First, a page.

- Vegetables that don’t required blanching can be bagged in meal size portions.
- Vegetables that require blanching or cooking should be processed, cooled and bagged.
How to Bag Vegetables for Freezing
Whenever I put up my vegetables in zip loc bags, I like to remove as much air as possible. Some day, I’ll get a vacuum sealer. But for now, I use a straw to remove as much oxygen as I can.
Remember: less oxygen in the bag means vegetables will last longer in the freezer! Here’s how it works.
- Fill your bags with meal (or recipe) size portions.
- Lie bags on their sides and spread vegetables out in an even layer.
- Zip most of the bag closed but leave a tiny, 1-2 inch corner open.
- Slip a plastic or stainless steel straw into the open corner.
- Close the bag’s mouth around the straw and pinch down on either side to prevent air from moving through.
- Using the straw, suck all the air out of your zip lock bag.
- Quickly remove the straw and seal your bag’s locking system behind it.
Bags can then be labeled with the vegetable’s name and date.
Tips for Freezing Vegetables
Once your vegetables are ready to be placed in the freezer, here are a few tips that will help you speed the freezing process, maximize space and keep things organized.
Tip 1: Make sure bags are lying flat on their sides-don’t stack your freezer bags in the upright position. The freezer zip lock bags I recommended above hold their seal well, so don’t be afraid to lay bags out on their sides, so they’ll stack well once frozen.
Tip 2: Spread Bags Out for Faster Freezing-while it’s nice to stack your bags in a box, spreading things out in a single layer will result in vegetables that freezer faster. You can box them up later.
Tip 3: Stack frozen vegetables in a box or crate so they’re easy to find-it’s not hard to lose your vegetables among the many packages in your freezer. So once your vegetables are frozen, I recommend stacking the different types in a cardboard box with handles or milk crate so you know exactly where they are.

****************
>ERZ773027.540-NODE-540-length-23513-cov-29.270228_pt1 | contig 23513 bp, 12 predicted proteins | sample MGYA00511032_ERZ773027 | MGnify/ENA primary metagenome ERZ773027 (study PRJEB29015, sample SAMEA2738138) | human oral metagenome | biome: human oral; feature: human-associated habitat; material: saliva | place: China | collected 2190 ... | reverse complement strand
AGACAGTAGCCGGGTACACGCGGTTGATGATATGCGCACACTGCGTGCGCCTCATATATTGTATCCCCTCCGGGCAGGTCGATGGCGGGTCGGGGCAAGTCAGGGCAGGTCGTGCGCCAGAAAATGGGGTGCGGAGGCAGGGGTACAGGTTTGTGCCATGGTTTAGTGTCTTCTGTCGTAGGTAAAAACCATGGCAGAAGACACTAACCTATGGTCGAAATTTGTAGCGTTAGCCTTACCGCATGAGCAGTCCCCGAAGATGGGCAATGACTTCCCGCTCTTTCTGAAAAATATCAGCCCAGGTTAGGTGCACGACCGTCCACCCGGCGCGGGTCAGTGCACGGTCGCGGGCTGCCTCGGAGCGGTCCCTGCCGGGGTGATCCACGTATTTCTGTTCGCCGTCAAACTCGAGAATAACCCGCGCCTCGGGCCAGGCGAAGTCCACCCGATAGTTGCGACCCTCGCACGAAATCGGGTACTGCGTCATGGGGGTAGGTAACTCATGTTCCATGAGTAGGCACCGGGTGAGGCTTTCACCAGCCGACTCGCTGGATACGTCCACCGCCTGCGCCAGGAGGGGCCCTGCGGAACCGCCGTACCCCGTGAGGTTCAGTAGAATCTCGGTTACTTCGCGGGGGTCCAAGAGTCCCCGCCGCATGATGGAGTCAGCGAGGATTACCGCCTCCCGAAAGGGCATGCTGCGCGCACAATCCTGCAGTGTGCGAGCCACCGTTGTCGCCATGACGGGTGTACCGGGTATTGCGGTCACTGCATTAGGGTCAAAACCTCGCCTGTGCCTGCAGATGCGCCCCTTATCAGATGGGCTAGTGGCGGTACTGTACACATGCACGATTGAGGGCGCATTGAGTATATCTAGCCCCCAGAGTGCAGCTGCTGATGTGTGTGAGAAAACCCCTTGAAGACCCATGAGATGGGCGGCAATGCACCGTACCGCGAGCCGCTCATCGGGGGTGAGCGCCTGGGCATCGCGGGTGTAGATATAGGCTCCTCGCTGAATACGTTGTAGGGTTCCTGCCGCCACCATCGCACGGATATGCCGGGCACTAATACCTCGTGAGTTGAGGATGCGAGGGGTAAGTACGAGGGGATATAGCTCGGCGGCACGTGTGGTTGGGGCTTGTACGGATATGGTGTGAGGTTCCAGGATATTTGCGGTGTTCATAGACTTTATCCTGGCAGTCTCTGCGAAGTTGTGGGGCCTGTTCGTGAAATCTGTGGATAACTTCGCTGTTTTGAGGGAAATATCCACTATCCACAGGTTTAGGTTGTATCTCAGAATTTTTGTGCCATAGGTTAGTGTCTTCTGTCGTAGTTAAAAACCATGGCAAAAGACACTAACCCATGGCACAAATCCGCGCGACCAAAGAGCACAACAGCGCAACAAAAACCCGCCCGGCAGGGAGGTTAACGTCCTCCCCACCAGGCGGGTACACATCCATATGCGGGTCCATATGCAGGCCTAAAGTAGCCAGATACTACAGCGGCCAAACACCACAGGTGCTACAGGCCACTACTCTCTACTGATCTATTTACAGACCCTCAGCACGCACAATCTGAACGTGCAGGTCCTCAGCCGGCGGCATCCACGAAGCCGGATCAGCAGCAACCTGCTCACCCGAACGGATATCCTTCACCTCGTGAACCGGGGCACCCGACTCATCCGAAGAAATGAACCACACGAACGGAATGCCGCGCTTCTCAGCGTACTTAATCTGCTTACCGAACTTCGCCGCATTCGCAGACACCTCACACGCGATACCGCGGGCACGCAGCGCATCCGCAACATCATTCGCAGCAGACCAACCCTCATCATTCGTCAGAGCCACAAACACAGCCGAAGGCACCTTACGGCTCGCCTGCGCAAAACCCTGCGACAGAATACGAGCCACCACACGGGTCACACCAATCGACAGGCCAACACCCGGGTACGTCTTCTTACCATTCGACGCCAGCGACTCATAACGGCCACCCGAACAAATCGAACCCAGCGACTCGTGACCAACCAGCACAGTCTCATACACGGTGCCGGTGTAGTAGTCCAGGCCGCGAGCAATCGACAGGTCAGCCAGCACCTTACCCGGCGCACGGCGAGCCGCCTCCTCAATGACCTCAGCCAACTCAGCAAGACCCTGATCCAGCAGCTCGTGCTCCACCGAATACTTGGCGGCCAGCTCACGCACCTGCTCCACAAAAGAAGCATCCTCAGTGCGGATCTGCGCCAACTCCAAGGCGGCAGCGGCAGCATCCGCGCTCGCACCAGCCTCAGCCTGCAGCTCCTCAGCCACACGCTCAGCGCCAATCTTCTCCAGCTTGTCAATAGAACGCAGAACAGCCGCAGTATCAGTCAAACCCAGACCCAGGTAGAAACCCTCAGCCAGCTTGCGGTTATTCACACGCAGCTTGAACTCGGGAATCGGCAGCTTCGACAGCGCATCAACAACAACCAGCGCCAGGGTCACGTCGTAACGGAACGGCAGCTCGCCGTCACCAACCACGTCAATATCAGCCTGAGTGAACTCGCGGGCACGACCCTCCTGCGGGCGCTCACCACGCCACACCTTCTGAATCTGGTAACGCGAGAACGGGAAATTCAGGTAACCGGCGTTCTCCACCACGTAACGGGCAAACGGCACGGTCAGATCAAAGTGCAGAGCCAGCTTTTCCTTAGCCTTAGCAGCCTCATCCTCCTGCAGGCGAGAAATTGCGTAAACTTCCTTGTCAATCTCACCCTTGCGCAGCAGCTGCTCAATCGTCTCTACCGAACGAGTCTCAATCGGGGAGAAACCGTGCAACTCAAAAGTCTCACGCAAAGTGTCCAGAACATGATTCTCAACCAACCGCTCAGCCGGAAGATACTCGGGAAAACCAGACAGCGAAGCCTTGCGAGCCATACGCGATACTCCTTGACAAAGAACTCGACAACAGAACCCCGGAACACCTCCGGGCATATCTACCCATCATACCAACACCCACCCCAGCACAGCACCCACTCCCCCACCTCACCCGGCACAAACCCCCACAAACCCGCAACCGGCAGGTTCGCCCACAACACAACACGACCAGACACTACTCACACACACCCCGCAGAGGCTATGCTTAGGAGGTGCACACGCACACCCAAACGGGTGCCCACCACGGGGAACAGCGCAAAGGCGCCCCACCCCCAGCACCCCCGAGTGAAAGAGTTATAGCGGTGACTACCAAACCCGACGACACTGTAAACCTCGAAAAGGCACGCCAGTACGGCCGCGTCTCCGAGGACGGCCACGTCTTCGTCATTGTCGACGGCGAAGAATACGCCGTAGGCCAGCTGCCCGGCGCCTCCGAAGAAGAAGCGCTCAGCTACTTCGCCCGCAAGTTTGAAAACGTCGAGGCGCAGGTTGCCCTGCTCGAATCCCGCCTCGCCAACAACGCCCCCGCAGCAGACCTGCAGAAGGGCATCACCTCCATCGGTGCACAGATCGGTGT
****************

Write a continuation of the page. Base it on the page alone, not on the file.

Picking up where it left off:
You can get a set of 3 black milk crates HERE
How to Freeze Vegetables Chart
If you’re interested in learning how to freeze vegetables from your garden, I recommend grabbing my free chart (see form below).
I wanted to make freezing vegetables easy, and this free gift will certainly do that for you! No more pulling out the phone or computer when you are uncertain about blanching times and are wondering how to prepare a certain type of vegetable for the freezer.
It’s all waiting for you in one place.
FAQ on Freezing Home Grown Vegetables
What is the Process of Blanching?
Blanching is a heating process that helps deactivate enzymes in your home grown vegetables. To blanch vegetables, you simply plunge them into boiling water for 1-4 minutes to lightly cook the outsides (my free chart above will give you directions for each type). This accomplished, they are immediately cooled in ice water and bagged for freezing shortly later.
Why Do You Blanch Vegetables Before Freezing?
Not all vegetables require blanching but in most cases, you’ll get better results if you first blanch them before freezing.
All raw vegetables contain enzymes. Enzymes are partially responsible for the decay that sets in when a vegetable falls off the vine (or sit in the ground for too long). They help vegetables rot and return to feed the soil in your garden.
In nature, enzymes are a positive thing.
But you don’t want enzymes working on your food as it sits in the freezer! So to help preserve your frozen vegetables for longer, we first blanch them so the freezer can better slow the action of enzymes.
Can You Freeze Vegetables Without Blanching Them?
There are some vegetables you can freeze without first blanching them. But most of the time, you can only keep these vegetables in the freezer for 3-4 months before enzymes start ruining the flavor and texture.
The only exception I can think of would be tomatoes, green beans and garlic.
If you want to keep your vegetables in the freezer for more than 6 months, blanching (or cooking) is usually a wise idea.
How Long Can You Have Vegetables in the Freezer?
If you properly prepare your vegetables and freeze them in sturdy bags, most types should last up to 12 months. After this, they may start losing their texture and flavor.
List of Ways to Use Frozen Vegetables
Once you have vegetables sitting in the freezer, you need to remember to use them! If you’ve never before done any preserving, it’s a habit you’ll have to form.
Here are some ways to use frozen vegetables.
- As a hot side dish (just remember they’ve already been partially cooked)
- Chicken Pot Pie
- Shepherd’s Pie
- Stir fry
- In desserts (as with carrot or pumpkin pie)